A new wave of co-operatives is needed to help workers through the current crisis – LabourList

LBC’s James O’Brien recently interviewed RMT general secretary Mick Lynch on his Full Disclosure podcast. Lynch said something that, as a co-operative movement activist, I thought I had heard many times, but I then realised that I had only ever read about in books. What he said was this: “If you’re a socialist, being a trade unionist is an inherent part of that… It’s organic. You can be part of the co-operative part of the movement, you can be a trade unionist, and you can be a political person. Or you ought to be in all three! That’s the way the labour movement ought to be.”

In a forgotten collection of essays edited by Labour MP Gerald Kaufman, R.L Leonard wrote of the many “perorations” at Labour Party conference, which referred to the “three great wings of our movement marching side by side on the road to socialism”. He wrote: “Marching may not be too extravagant a term to apply to the Labour Party or the trade unions; limping would be more appropriate for the co-operative section of the Labour trinity”.

Ask yourself: When was the last time that the co-operative movement was mentioned alongside the unions and the Labour Party as an instrument for change in Britain? What is the co-operative movement doing to help individuals through the cost-of-living crisis? 

Consumer co-operation has always been a simple concept, not too dissimilar to a not-for-profit corporation. Society members pool their resources in order to purchase goods and services in bulk, thus making a saving, which is then reinvested in the society, with an agreed amount distributed among members in accordance to the amount they have purchased and how much they have invested. 

In the 1840s, one of the aims of the original Rochdale co-operative movement was to alleviate the poverty of the workers. In communities across the country, many people have lots of the same problems. There isn’t enough work to go around. Private sector housing is of poor quality and the rents are high. Income does not cover their expenses due to increases in food and utility prices. There is a lack of access to good, fresh food. 

And anyway, a high percentage of individuals on Universal Credit have a job. If the cost-of-living crisis has proven anything, it has shown that our prosperity is very superficial and dependent on consumer items being available at a low price. People need help now, and it is doubtful that the current Conservative-led government has the inclination to provide adequate support. One possible answer is for people to start co-operative societies. These sorts of institutions were often the backbone of the real Big Society, the local institutions which offered so many an organised community life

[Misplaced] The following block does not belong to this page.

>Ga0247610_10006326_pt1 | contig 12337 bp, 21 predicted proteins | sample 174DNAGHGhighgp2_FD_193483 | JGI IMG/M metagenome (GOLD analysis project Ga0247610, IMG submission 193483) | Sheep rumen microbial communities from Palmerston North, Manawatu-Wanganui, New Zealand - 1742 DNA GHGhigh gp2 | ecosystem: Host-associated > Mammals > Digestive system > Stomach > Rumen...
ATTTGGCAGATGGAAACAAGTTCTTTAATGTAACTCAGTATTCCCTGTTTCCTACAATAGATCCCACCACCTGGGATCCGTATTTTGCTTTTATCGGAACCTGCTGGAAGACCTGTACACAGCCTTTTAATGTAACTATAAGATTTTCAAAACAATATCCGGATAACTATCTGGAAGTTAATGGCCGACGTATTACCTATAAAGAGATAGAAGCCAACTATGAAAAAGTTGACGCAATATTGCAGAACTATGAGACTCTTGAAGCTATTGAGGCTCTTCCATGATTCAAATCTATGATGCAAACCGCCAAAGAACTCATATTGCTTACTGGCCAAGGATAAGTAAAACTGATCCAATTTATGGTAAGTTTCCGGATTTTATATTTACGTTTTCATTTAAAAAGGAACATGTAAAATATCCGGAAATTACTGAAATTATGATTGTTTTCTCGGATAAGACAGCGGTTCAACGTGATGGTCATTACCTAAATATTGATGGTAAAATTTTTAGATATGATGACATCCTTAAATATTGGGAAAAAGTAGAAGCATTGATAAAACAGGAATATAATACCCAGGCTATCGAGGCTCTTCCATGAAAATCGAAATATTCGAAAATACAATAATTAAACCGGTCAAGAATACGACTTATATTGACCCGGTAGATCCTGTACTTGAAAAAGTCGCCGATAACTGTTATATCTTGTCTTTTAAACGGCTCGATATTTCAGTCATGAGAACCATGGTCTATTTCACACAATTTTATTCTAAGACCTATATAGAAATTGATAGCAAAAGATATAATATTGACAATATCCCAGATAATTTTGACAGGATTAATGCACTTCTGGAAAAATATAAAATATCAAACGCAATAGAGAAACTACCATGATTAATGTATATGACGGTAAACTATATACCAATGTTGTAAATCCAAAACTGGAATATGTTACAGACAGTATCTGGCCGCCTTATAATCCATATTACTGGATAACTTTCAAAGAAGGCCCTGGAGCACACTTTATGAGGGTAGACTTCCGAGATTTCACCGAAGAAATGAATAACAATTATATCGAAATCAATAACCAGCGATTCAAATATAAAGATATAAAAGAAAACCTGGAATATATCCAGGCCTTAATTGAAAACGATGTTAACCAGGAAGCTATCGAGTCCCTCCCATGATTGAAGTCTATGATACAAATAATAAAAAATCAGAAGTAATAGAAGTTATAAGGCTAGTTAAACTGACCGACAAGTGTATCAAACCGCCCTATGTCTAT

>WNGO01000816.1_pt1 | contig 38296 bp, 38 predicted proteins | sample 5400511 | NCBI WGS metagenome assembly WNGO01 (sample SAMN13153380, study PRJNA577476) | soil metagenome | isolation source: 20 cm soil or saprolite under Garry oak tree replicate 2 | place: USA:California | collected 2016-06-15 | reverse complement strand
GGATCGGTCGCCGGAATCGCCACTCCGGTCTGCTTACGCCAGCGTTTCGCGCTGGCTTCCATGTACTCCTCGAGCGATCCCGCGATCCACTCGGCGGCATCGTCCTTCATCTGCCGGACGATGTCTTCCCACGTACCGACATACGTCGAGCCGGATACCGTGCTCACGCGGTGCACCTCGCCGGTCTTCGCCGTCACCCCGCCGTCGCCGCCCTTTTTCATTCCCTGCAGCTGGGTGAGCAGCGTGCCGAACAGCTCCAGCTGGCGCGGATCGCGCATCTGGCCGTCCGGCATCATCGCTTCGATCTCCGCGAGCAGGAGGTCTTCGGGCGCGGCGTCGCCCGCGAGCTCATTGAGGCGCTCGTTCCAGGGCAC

Within the co-operative movement, a well-known experiment undertaken by the Co-operative Women’s Guild can serve as the inspiration for a new movement. It was the Guild, led by Margaret Llewelyn-Davies, which threw their support around the Coronation Street store, opened by the Sunderland Co-operative Society in October 1902. The Guild hoped to spread co-operation to one of the very poorest neighbourhoods in Britain. It sold vegetables, bread and milk and, crucially, hot food for those who could not afford fuel for cooking at home. This was not a soup kitchen or a food bank. “There is… no patronage, no church, no charity,” their literature explained, “but there is, on the other hand, a centre of real neighbourliness and absolute social equality.”

One of the reasons the co-operative movement declined from the 1960s onwards was the rise of the for-profit supermarkets. Associated with thrift and austerity, the co-operative was unable to compete with glossy new brands and modern stores. Arguably, sixty years later, people are sick and tired of supermarkets. They largely do not offer good value, and they produce huge amounts of plastic waste. If you have the time, compare the price and quality of fresh food available at your local market to that from your local supermarket. 

The Covid pandemic, the cost-of-living crisis, the war in Ukraine. All these events, largely out of the control of everyday people have snowballed into a situation that can feel overwhelming. Just before the pandemic, activists in London started a movement to build small neighbourhood co-operatives in London called Co-operation Town. Enfield and Plymouth Council have now invested in the idea. Both are Labour councils. This is a good start.

I believe there is scope for much growth in this area, creating local institutions which residents have a stake in, but feeding into a larger movement for hope and resilience. The Labour Party should start co-operating for real!

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